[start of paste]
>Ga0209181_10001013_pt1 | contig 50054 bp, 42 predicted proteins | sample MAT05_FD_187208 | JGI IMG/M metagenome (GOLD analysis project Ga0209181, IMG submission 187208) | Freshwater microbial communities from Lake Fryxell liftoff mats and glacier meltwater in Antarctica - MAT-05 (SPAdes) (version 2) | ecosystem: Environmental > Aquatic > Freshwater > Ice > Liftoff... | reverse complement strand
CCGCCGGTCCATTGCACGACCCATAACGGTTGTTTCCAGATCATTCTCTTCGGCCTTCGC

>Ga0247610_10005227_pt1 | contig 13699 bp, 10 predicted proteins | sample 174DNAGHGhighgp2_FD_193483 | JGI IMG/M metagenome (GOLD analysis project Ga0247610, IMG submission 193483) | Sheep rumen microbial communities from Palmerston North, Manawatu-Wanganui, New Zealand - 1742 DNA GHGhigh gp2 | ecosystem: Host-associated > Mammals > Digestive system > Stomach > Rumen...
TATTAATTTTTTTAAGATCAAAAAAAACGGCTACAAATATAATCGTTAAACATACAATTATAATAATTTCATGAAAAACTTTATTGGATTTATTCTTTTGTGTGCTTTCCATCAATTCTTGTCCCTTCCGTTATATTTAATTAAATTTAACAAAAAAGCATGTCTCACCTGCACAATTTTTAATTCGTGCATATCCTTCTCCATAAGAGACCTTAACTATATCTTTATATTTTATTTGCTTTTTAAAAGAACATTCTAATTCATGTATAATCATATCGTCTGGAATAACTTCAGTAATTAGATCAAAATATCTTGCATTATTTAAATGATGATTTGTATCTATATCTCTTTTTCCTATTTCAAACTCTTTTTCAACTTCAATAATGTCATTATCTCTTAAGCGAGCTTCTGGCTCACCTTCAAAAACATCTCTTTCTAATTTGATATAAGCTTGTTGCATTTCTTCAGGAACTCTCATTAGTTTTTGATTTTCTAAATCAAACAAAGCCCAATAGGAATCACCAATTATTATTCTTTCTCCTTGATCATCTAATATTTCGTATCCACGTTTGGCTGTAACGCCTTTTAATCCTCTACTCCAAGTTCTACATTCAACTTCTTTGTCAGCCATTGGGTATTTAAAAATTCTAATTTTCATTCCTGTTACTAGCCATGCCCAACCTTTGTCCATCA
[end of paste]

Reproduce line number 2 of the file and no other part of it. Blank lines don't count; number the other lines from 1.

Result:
CCGCCGGTCCATTGCACGACCCATAACGGTTGTTTCCAGATCATTCTCTTCGGCCTTCGC